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Wastewater Treatment Plant cares for our dirty water

by Robin Benson — Commentary
| September 10, 2013 1:28 PM

The following is an overview of the process of the water flow from residents’ homes and businesses to the Wastewater Treatment Plant and its process before re-entering the environment via the Kootenai River. The intent is to communicate information and communicate to city residents this vital part of your city infrastructure.

The City of Libby Wastewater Treatment Plant was constructed in 1985 and was designed to treat an average flow of 511,000 gallons per day. Today, the average flow is 330,000 gallons per day.  Wastewater collection and treatment and disposal are regulated by the Montana Department of Environmental Quality (MDEQ) and the U.S. Environmental Protection Agency (EPA). A preliminary engineering report was done in 2010, which evaluates the wastewater collection and treatment system for the City of Libby. The report assessed the current condition, performance and capacity of facilities and established a recommended course of action and design for wastewater improvements to meet the needs of the city, and the requirements of state and federal regulations, for a 20-year planning period.

Libby maintains approximately 13 miles of sewer pipes and three lift stations, commonly called the collection system. The purpose of the lift stations is to change the elevation of the flow. The collection system and treatment plant consists of pump stations, headworks, oxidation ditch, two secondary clarifiers, and UV disinfection.  

In 2010, Libby upgraded from chlorine disinfection to UV disinfection. This was a state-mandated change to the treatment facility. A new dewatering sludge press system was also constructed at this time to address immediate concerns.  The  process is the same as nature uses but speeded up and controlled to be as effective as scientifically possible. Every stage is carefully monitored.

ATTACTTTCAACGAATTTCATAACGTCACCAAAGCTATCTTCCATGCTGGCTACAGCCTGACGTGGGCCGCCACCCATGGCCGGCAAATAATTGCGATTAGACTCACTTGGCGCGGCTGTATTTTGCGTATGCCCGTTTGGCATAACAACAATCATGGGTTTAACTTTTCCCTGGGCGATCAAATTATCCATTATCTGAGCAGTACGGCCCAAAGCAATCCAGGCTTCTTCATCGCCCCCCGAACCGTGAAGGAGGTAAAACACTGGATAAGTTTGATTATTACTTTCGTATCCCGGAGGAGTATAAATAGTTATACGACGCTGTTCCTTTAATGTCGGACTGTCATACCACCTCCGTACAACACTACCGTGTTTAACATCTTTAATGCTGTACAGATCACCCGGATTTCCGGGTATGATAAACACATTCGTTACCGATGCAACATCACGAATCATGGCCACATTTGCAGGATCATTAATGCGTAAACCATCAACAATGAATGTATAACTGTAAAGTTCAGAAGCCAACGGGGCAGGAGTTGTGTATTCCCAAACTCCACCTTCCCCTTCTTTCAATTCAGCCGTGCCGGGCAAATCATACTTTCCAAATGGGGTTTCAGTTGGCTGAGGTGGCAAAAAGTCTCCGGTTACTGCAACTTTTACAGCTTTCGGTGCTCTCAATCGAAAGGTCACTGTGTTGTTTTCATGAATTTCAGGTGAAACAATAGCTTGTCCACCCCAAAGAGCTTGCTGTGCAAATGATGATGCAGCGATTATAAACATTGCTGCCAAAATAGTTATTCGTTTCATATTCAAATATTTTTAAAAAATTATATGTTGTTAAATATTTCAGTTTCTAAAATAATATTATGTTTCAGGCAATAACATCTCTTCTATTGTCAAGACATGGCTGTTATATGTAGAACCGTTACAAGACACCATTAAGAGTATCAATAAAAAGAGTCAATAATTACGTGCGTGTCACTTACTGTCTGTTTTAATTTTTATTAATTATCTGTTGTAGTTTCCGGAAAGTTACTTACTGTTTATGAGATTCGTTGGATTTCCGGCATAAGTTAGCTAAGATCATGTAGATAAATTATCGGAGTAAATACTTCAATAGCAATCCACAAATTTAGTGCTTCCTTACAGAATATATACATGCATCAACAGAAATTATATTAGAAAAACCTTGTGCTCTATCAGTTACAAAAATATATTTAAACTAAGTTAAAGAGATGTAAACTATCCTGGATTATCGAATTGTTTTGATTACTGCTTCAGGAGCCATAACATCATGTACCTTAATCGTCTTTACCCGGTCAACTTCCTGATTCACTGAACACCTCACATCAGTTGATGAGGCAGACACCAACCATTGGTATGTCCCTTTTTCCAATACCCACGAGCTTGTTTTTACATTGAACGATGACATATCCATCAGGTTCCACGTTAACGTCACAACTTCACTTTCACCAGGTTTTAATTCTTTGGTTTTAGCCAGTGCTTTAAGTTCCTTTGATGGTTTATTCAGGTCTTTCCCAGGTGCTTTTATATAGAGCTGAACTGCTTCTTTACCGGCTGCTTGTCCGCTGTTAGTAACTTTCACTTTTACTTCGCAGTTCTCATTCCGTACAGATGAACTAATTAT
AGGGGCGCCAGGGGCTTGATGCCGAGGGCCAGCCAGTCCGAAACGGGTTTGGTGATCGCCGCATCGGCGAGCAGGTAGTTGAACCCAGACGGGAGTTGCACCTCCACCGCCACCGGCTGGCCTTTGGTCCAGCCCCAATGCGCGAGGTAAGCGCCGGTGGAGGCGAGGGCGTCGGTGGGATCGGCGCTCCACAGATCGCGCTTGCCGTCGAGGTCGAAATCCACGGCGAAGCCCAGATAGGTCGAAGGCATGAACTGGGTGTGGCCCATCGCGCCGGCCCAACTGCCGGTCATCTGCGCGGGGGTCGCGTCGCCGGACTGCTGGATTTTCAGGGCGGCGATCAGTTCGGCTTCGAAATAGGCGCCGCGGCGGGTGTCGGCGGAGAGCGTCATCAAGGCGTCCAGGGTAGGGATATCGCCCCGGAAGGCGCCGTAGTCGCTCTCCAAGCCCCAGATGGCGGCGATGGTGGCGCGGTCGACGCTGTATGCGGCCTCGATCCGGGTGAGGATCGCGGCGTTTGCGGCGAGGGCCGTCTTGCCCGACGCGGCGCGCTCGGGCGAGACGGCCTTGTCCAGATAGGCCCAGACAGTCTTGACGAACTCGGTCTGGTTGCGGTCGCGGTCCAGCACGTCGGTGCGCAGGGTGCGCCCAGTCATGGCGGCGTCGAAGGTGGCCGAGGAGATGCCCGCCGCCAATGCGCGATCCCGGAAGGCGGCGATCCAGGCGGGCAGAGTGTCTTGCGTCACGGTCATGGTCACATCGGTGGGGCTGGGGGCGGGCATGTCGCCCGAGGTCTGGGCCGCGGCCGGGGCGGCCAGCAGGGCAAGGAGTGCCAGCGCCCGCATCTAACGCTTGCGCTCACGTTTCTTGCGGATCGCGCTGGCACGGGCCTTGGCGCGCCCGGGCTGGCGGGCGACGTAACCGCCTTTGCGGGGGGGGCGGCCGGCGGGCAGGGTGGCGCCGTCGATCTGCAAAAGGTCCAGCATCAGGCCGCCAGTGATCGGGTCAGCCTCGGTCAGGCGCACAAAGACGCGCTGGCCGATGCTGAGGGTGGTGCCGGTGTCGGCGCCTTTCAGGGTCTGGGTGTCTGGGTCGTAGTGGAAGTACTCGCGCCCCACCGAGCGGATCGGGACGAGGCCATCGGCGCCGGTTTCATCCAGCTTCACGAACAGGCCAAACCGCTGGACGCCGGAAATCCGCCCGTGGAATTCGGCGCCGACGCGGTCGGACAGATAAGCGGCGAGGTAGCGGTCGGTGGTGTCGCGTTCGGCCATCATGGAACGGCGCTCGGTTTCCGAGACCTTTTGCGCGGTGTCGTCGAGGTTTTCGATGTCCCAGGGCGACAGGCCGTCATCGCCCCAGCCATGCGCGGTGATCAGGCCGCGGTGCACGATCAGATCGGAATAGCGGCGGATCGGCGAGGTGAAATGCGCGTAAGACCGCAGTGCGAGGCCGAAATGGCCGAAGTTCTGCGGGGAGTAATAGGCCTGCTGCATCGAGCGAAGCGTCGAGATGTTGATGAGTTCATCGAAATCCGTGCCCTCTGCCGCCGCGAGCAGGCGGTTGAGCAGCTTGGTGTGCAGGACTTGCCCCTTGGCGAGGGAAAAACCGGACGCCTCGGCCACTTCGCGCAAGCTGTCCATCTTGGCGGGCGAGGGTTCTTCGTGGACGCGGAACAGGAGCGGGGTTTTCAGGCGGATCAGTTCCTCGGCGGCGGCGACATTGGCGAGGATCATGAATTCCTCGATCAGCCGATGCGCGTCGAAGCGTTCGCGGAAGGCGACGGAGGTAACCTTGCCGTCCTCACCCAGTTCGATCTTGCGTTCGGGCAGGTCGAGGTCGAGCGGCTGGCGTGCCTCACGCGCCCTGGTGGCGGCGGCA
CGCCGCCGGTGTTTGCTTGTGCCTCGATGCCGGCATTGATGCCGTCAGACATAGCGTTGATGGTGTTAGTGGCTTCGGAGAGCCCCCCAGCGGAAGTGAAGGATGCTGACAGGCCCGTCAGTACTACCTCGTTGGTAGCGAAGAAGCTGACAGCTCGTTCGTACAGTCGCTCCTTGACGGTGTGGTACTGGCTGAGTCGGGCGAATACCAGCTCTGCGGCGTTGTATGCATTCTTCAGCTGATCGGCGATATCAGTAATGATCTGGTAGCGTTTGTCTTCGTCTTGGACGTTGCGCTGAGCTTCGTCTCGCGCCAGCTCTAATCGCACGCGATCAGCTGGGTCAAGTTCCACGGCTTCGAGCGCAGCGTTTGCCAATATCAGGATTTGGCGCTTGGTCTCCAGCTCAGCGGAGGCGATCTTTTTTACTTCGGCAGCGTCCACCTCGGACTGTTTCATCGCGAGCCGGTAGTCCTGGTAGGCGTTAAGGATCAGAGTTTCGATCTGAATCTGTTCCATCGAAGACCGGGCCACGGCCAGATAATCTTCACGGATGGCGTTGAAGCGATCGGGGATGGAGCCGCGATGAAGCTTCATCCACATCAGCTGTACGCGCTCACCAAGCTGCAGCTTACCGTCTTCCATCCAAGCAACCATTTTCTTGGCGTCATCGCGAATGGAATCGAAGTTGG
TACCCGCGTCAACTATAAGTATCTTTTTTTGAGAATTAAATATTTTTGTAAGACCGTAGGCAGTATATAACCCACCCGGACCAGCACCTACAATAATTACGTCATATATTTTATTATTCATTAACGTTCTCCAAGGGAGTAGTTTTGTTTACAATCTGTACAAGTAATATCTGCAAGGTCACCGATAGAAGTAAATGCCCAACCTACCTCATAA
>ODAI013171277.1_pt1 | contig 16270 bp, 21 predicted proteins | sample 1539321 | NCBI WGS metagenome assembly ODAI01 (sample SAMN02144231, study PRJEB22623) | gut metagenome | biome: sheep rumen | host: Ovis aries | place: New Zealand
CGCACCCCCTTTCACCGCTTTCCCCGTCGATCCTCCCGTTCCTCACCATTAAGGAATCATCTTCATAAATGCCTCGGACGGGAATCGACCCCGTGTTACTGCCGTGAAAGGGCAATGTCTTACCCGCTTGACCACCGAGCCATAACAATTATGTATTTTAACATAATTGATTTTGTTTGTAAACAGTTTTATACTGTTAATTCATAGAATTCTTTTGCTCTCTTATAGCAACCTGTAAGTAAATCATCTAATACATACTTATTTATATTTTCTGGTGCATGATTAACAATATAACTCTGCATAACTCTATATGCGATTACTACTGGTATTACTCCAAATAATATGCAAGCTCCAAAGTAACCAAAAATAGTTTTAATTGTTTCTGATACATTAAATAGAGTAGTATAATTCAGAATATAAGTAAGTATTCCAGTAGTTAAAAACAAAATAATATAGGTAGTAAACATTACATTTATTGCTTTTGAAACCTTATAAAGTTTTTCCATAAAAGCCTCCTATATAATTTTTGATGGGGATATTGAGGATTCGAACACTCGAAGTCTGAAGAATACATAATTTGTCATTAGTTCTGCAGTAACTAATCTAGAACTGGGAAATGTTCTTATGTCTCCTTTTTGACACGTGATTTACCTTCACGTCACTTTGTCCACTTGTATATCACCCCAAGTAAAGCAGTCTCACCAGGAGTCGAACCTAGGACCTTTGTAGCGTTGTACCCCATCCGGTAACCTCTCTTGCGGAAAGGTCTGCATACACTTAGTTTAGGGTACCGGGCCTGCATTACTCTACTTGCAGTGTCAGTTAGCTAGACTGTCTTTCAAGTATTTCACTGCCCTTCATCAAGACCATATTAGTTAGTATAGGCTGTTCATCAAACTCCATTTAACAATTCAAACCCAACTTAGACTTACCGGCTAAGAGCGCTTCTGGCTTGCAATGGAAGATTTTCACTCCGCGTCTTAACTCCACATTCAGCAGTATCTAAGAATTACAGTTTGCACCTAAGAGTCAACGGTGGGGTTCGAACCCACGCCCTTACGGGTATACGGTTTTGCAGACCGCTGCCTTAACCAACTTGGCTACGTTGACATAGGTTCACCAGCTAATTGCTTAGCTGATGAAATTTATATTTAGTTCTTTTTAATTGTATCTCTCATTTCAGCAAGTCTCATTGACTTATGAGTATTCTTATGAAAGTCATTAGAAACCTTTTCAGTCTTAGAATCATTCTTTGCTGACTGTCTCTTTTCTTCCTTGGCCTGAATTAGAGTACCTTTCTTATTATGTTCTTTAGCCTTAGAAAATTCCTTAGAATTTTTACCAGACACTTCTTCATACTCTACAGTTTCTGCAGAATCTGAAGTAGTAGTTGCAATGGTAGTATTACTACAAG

The collection system carries the wastewater from homes and businesses to the treatment facility.  When the wastewater arrives at the treatment facility it flows through bar screens to remove large debris such as sticks, tree roots, rocks and rags to stop damage to equipment. 

Next, the water slows as it passes through grit tanks. Here sand and gravel settles to the bottom where it can be scraped out and sent to the landfill. It then flows through concrete channels into the oxidation ditch, where there is an abundance of lively bacteria and air is added to provide a favorable environment for the organisms. These micro-organisms are essential in digesting the dissolved material in the water using it as food for growth and reproduction. The micro-organisms and solids are then removed by settling in clarifiers and it is here the bacteria clump together to form a thick layer of sludge, which is easily separated from the clear water. 

The sludge is removed from the system and sent to the digester to be further processed. From there, the sludge goes to the screw press to be dewatered and sent to the landfill.  

The Wastewater Treatment Plant  processes approximately 56 metric tons of sludge a year. When the clear water leaves the clarifier, it goes to the contact basin where it passes through the ultraviolet lights for disinfection, before it is discharged to the Kootenai River.  

The Libby Wastewater Treatment Plant discharges about a quarter-million gallons of cleaned water a day to the river. Complex computer systems monitor this entire process.  Reports are sent monthly to state and federal agencies to make sure the treatment plant is in compliance with National Pollution and Discharge Elimination Standards. 

All of Libby sends its wastewater to the plant. Everything a resident flushes or send down the drain from your homes and businesses is processed. On average, approximately 70 to 150 gallons per person contributes each day to the wastewater flow.  This does not include added flow from rain water and storm drains.  

The work at the Wastewater Treatment Plant is continuous non-stop (24/7, 365 days a year) even when maintenance is required.   

One important note for the public is medicines and toxic chemicals should never be flushed or sent down a drain. This includes needles which pose a potentially unsafe environment to the employees.  Paper towels, baby wipes and rags are not biodegradable and cause undue wear on the pumps, increasing maintenance and time. Proper disposal of these items is the public’s responsibility.  

The employees at the Wastewater Treatment Plant welcome questions and would be happy to provide a tour of the facility.

(Robin Benson is a City Councilwoman who sits on the Water and Sewer Committee.)